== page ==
Community reaches out to Claremont police after national events

The Claremont police community is stressing dialogue and professional policing in the wake of recent shootings in Baton Rouge, Minnesota and Dallas.

Claremont Police Chief Paul Cooper told the COURIER that the shooting in Dallas has left many in the department shaken, a feeling that has been shared in departments beyond the City of Trees.

“The Claremont Police Department is a family, and that family is not just here but all across the nation,” Chief Cooper said. “Law enforcement shares that common connection with each other. Everyone walked around with a pretty heavy heart.”

In the immediate aftermath of the shooting on July 7, Chief Cooper said he took extra precautions with his officers in the event of a possible copycat incident.

“We doubled up our patrol, put two to a car on a night shift and left it up to the watch commanders to put it on the day shift,” he said, citing a precautionary tactic that has been employed by police departments throughout the nation, from Las Vegas to New York City.

Chief Cooper also noted that the community has been outspoken in its support of its department, with residents dropping off food and cards and expressing condolences and support.

One Claremonter sent a heartfelt letter praying for the CPD “not to feel such despair.”

“Our briefing room has been full of food,” Chief Cooper said. “That was huge.”

Since the shootings, a dominant conversation in America has centered on police brutality and alleged racial bias, which activists from the Black Lives Matter movement claim has been a factor in high-profile fatal shootings of black men and women throughout the country.

Chief Cooper acknowledged that bias against certain groups exists in people, but stressed that it’s the department’s job to police the community fairly.

“Unfortunately, since we have to hire from the human race, those biases occasionally rear their ugly head,” he said. “It’s incumbent on us to recognize those instances and strive to hire the best people we can and train people so we are policing professionally.”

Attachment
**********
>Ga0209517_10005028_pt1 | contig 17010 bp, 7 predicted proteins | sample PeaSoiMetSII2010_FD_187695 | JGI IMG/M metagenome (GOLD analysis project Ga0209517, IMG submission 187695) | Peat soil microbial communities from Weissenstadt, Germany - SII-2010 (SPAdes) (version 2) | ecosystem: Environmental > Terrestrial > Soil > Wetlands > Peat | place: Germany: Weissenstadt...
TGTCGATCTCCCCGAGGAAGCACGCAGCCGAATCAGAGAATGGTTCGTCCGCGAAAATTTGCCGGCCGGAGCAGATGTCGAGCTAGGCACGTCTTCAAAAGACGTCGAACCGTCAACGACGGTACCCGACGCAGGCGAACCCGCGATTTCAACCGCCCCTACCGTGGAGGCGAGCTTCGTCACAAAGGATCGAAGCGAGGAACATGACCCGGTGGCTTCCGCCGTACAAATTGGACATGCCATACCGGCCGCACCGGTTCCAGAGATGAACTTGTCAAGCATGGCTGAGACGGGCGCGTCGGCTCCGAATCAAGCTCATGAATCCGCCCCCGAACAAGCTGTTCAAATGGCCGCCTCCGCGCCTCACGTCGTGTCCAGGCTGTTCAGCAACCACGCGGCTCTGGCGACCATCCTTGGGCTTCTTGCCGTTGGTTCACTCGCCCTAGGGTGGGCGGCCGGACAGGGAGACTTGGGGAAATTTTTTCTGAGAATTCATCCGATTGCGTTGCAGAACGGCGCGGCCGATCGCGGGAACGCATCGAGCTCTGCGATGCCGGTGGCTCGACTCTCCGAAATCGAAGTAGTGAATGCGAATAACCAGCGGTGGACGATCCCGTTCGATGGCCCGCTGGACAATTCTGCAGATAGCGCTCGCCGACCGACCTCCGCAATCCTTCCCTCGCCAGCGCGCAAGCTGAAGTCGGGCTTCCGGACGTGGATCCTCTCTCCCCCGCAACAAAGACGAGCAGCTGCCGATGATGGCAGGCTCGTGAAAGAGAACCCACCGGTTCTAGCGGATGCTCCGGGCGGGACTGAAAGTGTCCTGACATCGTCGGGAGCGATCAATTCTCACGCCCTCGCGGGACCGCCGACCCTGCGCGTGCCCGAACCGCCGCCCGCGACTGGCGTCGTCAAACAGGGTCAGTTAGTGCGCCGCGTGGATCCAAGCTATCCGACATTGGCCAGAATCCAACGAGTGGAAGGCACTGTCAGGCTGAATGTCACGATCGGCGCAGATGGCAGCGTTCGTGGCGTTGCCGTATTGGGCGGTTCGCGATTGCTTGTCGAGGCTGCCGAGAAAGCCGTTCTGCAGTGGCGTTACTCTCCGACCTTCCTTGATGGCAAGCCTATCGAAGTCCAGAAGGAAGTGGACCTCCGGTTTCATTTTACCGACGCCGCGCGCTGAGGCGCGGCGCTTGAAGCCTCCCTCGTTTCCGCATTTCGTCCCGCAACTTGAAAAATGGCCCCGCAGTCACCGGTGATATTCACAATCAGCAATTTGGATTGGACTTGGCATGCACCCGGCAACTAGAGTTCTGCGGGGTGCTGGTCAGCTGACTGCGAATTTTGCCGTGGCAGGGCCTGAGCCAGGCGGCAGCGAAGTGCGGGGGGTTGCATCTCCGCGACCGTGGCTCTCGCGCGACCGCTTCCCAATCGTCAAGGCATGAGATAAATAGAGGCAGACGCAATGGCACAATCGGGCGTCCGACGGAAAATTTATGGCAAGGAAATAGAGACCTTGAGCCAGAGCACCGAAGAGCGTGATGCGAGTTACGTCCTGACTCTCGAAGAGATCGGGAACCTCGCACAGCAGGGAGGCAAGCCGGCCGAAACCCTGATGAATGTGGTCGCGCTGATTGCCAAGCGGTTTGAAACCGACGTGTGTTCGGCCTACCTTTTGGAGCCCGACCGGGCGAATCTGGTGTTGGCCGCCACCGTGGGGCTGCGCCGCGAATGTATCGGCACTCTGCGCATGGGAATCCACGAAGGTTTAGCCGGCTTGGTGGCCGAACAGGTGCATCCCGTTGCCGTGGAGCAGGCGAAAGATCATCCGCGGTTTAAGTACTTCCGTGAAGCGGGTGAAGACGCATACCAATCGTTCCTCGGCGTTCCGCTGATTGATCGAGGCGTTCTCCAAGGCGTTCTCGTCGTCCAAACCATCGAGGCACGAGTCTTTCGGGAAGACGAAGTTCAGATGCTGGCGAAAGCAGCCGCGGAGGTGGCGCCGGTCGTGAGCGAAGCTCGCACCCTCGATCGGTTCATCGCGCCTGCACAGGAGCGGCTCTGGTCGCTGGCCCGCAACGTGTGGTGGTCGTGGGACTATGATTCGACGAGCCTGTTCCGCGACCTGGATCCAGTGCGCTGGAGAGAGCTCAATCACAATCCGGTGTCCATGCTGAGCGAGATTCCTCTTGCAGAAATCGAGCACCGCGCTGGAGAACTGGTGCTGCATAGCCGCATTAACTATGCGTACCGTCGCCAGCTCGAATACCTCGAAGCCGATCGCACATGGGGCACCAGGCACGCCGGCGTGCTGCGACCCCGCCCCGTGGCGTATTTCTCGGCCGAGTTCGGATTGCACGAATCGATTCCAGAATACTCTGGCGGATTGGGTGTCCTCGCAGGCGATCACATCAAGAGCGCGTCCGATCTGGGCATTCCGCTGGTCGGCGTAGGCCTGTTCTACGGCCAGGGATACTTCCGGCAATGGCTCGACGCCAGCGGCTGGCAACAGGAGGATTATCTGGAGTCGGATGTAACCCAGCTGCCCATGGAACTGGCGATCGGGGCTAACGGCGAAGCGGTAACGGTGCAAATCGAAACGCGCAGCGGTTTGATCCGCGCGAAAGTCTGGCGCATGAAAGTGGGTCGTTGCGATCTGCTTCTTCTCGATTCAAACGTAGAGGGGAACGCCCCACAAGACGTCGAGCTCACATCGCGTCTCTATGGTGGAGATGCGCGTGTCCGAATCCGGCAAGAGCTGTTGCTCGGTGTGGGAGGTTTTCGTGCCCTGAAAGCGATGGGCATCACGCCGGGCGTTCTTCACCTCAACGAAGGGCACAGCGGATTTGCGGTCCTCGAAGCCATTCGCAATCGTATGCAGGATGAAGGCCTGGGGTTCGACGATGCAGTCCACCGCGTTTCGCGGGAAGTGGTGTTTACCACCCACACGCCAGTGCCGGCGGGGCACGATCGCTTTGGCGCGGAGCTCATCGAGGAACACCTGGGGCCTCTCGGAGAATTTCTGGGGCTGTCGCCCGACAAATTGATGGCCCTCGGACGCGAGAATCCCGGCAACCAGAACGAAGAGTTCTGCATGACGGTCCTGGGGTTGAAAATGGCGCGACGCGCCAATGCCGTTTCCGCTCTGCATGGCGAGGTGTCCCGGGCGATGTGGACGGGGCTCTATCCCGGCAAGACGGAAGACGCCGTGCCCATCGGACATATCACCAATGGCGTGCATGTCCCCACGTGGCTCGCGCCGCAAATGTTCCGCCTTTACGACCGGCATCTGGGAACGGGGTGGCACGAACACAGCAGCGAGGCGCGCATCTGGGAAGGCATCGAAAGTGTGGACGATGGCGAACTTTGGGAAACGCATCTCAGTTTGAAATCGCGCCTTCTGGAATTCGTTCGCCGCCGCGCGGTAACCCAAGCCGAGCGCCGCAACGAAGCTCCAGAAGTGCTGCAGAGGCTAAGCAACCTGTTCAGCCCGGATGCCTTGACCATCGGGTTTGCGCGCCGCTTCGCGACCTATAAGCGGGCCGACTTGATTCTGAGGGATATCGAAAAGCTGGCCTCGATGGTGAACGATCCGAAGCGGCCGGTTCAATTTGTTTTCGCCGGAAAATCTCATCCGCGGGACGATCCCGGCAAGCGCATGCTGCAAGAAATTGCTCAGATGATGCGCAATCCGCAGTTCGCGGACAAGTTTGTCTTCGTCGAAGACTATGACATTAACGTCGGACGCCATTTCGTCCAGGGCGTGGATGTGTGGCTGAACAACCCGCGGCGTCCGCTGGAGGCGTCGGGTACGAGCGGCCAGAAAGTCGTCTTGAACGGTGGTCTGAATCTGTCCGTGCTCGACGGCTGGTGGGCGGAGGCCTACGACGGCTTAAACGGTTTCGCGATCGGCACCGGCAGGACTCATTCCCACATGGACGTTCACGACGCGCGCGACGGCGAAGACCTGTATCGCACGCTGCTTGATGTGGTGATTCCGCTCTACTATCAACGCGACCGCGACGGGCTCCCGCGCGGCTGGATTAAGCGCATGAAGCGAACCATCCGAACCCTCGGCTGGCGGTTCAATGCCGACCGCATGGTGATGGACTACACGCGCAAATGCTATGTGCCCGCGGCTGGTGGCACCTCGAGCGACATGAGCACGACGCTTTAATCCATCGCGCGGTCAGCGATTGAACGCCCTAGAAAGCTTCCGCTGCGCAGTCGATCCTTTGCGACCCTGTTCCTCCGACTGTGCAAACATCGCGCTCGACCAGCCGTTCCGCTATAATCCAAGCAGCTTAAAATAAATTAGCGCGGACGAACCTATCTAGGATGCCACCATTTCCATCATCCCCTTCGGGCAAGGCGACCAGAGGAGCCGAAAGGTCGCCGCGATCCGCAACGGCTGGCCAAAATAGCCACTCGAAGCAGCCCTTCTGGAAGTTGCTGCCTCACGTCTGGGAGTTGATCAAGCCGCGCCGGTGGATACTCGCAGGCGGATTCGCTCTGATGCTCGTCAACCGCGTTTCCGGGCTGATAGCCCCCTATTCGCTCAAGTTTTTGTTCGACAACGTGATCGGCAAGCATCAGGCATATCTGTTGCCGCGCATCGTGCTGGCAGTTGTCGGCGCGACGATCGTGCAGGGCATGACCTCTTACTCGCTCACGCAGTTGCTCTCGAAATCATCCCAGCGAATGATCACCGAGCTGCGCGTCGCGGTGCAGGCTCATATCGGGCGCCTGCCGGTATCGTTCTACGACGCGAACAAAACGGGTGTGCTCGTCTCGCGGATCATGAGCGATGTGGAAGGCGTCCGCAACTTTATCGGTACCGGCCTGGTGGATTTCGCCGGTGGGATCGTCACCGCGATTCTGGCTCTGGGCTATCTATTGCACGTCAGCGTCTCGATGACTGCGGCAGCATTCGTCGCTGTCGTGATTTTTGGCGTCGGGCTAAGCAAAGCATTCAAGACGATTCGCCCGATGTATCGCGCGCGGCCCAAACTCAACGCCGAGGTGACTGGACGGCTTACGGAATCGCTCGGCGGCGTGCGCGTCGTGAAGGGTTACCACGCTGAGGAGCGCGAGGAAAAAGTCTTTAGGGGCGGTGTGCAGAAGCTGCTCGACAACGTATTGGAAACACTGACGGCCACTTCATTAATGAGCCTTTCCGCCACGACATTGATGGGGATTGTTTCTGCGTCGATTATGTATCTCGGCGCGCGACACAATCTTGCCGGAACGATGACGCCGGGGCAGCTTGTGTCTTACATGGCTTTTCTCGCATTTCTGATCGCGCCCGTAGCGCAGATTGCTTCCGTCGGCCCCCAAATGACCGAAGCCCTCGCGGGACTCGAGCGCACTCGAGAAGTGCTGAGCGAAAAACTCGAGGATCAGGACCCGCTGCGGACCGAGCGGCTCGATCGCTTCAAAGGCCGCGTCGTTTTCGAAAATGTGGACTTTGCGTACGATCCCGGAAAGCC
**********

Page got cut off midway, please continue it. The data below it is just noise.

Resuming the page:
Claremont Police Commissioner Ed Reece told the COURIER that the CPD answers to a higher standard, in part because of a well-maintained civilian review commission.

“I can tell you: within the Claremont Police Department, the standard to which we hold officers in this community are much higher than those in surrounding communities,” Mr. Reece said.

Claremont does not have a completely spotless reputation. The community reeled for years following the death of 18-year-old Irvin Landrum Jr., who was shot by officers on Base Line Road in 1999. In the years between the incident and the closing of the investigation—in which the DA determined the officers did not commit a crime—numerous vigils and protests were held in front of Claremont City Hall, the Los Angeles Times reported at the time.

The department has since done much to heal the divide.

NAACP Pomona Valley Branch President Jeanette Ellis-Royston noted many black communities—including those in the Inland Valley—have been hurting in the wake of the shootings, but urged a proactive approach in dealing with the fallout.

“It has to be positive. We cannot go about it in a negative way,” Ms. Ellis-Royston said, who noted “every life is important and matters” and said the gunning down of police officers by 25-year-old Micah Xavier Johnson was “not acceptable.”

She floated the idea of creating a town hall forum, which would include local activists, city leaders and police representatives for a discussion on how to improve relations between police and marginalized communities.

“At least we can say we are coming together to make a difference,” Ms. Ellis-Royston said. “We can be a model if we do it right. We can be a model for the rest of the nation.”

Mr. Reece was on board with the idea of a town hall, saying that dialogue is of paramount importance.

“It’s when we cease to communicate—stay on our sides, if you will—that we have tremendous breakdowns and [that] can lead to harmful situations,” he said.

Amid all the questions of police procedures in the country, Chief Cooper stressed that the Claremont Police Department is an institution that serves everyone in Claremont, regardless of creed or background.

“We’re here by the people for the people to protect the people, regardless of ethnicity and gender,” he said. “It’s our goal to support the community so the community supports us.”

—Matthew Bramlett


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